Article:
Welcome Musubii. I did the same thing years ago, except I had around 5 years of natural growth. I went to a salon and had it flat ironed, with the one that you put in that horse oven thing-y, not the plug in ones. I had straight strands everywhere. Nothing to do but either cut them out (if it won't look too dramatic) or pick a style that can hide them until they grow completely out. Not sure what style that would be, though.

I'm so sorry...but I do know how you feel.

06-23-2010, 06:44 PM
Hugs to you Ladybug! You can try the protein treatment...but as others have said heat damage is usually permanent.

06-23-2010, 08:06 PM
I'm so sorry and know the feeling, although it's been 12 or 13 years since I last tried heat - and got burned. But I remember it so well. I think this is a lesson we've all had to learn for ourselves at one point. It's all part of the journey. Live and learn...

06-23-2010, 08:15 PM
This thread has possibly saved me from a huge mistake! I wanted a trim and went to a salon. The stylist told me that she would have to blow dry then straighten my hair with a hot comb in order to trim it. I told her never mind and high tailed it out of there.

06-23-2010, 08:47 PM
This thread has possibly saved me from a huge mistake! I wanted a trim and went to a salon. The stylist told me that she would have to blow dry then straighten my hair with a hot comb in order to trim it. I told her never mind and high tailed it out of there.

Haha! Well at least some good did come out of a bad situation!

I've heard silk wrapping works well, but i've never tried it personally. Maybe you should google that.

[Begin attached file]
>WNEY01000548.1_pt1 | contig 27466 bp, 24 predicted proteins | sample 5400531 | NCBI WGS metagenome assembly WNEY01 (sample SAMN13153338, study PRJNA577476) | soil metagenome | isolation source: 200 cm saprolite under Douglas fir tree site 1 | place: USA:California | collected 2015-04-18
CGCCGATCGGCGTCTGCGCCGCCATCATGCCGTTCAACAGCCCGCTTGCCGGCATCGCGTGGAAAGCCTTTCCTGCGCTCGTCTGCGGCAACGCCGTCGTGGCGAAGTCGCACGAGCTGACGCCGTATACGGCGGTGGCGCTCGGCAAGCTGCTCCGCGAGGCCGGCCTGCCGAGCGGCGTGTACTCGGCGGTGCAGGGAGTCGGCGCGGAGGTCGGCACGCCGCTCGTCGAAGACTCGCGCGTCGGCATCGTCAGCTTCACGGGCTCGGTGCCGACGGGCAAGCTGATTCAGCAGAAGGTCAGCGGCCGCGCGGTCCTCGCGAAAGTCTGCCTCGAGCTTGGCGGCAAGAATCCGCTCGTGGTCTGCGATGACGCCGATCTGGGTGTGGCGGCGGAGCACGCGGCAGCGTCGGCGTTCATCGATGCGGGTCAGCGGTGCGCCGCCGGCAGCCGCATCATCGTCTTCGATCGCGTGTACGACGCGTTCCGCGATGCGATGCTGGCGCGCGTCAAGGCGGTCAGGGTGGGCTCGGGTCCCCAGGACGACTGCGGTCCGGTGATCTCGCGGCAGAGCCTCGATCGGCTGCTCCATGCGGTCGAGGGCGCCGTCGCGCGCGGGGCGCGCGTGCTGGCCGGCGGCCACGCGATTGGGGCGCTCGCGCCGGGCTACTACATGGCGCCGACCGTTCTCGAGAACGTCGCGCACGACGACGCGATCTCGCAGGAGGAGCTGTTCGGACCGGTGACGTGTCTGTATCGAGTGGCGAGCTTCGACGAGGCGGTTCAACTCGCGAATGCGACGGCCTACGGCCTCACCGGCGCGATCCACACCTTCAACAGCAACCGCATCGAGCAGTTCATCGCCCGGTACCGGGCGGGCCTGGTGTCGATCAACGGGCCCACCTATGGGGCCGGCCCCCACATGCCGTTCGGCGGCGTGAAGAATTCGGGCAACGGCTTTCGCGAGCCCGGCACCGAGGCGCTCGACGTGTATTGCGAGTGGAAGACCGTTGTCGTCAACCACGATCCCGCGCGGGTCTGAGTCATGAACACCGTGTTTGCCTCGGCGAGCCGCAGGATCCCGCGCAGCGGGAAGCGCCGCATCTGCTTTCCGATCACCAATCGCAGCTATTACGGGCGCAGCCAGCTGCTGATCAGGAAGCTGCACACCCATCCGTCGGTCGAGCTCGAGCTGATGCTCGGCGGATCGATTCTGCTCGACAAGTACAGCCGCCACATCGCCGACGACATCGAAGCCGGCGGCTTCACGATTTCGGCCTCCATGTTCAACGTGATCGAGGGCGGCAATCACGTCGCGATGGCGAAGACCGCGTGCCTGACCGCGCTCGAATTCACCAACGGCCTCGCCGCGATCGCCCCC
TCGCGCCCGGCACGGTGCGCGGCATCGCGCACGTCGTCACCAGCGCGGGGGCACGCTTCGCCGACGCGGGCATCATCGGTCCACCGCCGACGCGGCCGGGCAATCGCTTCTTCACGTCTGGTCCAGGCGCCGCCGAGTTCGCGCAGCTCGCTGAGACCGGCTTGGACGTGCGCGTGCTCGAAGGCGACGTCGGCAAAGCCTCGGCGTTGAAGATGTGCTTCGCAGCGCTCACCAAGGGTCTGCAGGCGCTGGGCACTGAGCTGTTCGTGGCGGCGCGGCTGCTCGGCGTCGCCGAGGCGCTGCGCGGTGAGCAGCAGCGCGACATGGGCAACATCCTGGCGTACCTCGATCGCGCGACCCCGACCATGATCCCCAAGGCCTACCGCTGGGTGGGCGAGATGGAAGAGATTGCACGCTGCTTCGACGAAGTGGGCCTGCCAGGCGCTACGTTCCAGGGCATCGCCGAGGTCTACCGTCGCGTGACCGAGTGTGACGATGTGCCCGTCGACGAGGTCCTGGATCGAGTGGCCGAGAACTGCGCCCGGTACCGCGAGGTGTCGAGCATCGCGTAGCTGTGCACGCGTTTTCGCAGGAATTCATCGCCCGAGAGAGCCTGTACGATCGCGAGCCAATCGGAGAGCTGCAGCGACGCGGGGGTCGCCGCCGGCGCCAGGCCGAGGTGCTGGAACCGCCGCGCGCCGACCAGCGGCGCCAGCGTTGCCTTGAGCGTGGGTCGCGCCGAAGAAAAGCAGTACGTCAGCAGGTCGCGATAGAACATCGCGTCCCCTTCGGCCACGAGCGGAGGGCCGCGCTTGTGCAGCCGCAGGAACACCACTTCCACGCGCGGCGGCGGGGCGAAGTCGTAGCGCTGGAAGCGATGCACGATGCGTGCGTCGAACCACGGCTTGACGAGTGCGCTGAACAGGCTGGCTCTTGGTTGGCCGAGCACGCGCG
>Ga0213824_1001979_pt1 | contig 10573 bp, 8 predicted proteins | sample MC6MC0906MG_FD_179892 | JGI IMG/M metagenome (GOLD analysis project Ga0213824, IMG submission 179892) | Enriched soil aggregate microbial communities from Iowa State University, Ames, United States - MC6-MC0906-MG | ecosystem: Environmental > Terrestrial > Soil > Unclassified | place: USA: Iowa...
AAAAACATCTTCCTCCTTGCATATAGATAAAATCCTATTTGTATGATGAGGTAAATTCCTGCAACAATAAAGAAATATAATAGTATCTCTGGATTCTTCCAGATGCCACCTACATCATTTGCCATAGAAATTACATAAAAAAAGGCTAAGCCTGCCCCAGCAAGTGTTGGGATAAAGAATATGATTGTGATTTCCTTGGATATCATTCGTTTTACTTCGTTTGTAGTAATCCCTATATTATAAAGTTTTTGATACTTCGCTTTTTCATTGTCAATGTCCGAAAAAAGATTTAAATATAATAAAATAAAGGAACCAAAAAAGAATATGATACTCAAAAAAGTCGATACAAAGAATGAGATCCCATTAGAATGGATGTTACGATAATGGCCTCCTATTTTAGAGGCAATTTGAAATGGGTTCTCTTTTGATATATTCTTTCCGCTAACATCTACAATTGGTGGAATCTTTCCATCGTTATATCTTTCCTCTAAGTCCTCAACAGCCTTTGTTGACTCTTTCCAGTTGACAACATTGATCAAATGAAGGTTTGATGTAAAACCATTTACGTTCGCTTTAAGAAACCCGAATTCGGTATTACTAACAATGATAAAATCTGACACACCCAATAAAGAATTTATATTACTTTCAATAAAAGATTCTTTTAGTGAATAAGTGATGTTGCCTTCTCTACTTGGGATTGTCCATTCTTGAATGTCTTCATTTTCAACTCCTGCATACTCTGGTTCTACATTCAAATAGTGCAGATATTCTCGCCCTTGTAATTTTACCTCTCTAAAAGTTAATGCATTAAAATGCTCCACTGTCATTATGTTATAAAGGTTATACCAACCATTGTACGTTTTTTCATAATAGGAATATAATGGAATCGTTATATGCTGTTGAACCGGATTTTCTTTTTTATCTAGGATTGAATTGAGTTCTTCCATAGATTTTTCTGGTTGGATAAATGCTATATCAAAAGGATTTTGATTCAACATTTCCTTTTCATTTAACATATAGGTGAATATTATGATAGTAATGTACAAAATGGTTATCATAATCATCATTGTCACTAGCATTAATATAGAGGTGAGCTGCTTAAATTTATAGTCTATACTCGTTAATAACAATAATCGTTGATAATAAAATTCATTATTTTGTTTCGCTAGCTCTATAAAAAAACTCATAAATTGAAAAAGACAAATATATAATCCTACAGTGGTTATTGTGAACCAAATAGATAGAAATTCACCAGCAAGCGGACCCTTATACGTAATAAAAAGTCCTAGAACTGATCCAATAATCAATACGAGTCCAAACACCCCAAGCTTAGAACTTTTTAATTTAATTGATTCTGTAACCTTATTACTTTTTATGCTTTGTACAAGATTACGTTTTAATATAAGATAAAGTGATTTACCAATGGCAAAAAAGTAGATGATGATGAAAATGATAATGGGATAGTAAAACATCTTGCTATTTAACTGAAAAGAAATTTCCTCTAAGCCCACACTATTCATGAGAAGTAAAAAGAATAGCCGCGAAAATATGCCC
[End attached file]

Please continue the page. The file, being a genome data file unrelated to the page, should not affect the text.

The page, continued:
It's less heat, and besides, if you do it yourself you could save quite a bit of money over time ^_^

06-23-2010, 11:45 PM
Try clarifying and doing a protein treatment before cutting your hair. If it doesn't revert try doing braid outs or twist outs to camouflage the 2 textures as it grows out then gradually trim. I would give it a month before determining if it's damaged. I've seen people's hair revert w/time and conditioning, others aren't so lucky.

06-28-2010, 04:19 PM
I love Just Dance. I had a gathering and we battled/danced to the death with that game, lol.

08-04-2010, 03:21 PM
The same thing happened to me. I just had to trim the damage away as my hair grew....it's just like transitioning.

08-04-2010, 03:53 PM
Aww I'm sorry...try the protein treatment, that may help.

08-04-2010, 07:24 PM
What about an update?

08-05-2010, 12:17 AM
Sorry to hear that. But you're not alone. Lots of women make the mistake of permanently damaging their hair with heat, which is why we call it "heatlaxing".

Heat straightening appliances are hot enough to make the water inside the hairshaft boil. This causes steam bubbles inside the hair which in turn causes the cuticle of the hair to bubble out permanently, before it weakens and breaks off. Keratin is the hair's protein, which can be destroyed in the heat process and why people claim that protein treatments can help "repair" damage. There's no scientific proof that putting high protein products ON the hair actually changes its chemistry and repairs damage, but it may help to coat or something, making the hair smoother in appearance by filling in gaps, making it less likely to break off as easily. Kind of like spakfilla.

Please visit the Heat Archive forum and see what solutions you may find in there. Bottom line is, once the water inside is boiled and the hydrogen bonds are broken the hair cannot be repaired.

The good news is that healthy hair will grow back in its place.